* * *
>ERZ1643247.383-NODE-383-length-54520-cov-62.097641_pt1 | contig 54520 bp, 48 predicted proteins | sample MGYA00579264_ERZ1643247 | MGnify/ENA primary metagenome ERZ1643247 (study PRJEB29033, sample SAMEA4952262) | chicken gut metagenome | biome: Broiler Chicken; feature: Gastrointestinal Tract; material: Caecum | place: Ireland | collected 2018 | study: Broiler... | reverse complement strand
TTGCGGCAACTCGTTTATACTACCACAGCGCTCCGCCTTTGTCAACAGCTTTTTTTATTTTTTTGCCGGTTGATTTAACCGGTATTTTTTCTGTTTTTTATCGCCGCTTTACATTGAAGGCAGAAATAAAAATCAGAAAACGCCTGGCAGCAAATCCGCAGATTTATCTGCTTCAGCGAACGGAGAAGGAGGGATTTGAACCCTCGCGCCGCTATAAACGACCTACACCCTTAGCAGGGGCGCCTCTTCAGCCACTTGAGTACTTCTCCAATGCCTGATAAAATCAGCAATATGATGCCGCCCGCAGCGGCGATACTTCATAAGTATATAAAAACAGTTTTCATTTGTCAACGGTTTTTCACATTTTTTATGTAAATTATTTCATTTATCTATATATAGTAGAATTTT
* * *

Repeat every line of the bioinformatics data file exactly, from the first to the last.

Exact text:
>ERZ1643247.383-NODE-383-length-54520-cov-62.097641_pt1 | contig 54520 bp, 48 predicted proteins | sample MGYA00579264_ERZ1643247 | MGnify/ENA primary metagenome ERZ1643247 (study PRJEB29033, sample SAMEA4952262) | chicken gut metagenome | biome: Broiler Chicken; feature: Gastrointestinal Tract; material: Caecum | place: Ireland | collected 2018 | study: Broiler... | reverse complement strand
TTGCGGCAACTCGTTTATACTACCACAGCGCTCCGCCTTTGTCAACAGCTTTTTTTATTTTTTTGCCGGTTGATTTAACCGGTATTTTTTCTGTTTTTTATCGCCGCTTTACATTGAAGGCAGAAATAAAAATCAGAAAACGCCTGGCAGCAAATCCGCAGATTTATCTGCTTCAGCGAACGGAGAAGGAGGGATTTGAACCCTCGCGCCGCTATAAACGACCTACACCCTTAGCAGGGGCGCCTCTTCAGCCACTTGAGTACTTCTCCAATGCCTGATAAAATCAGCAATATGATGCCGCCCGCAGCGGCGATACTTCATAAGTATATAAAAACAGTTTTCATTTGTCAACGGTTTTTCACATTTTTTATGTAAATTATTTCATTTATCTATATATAGTAGAATTTT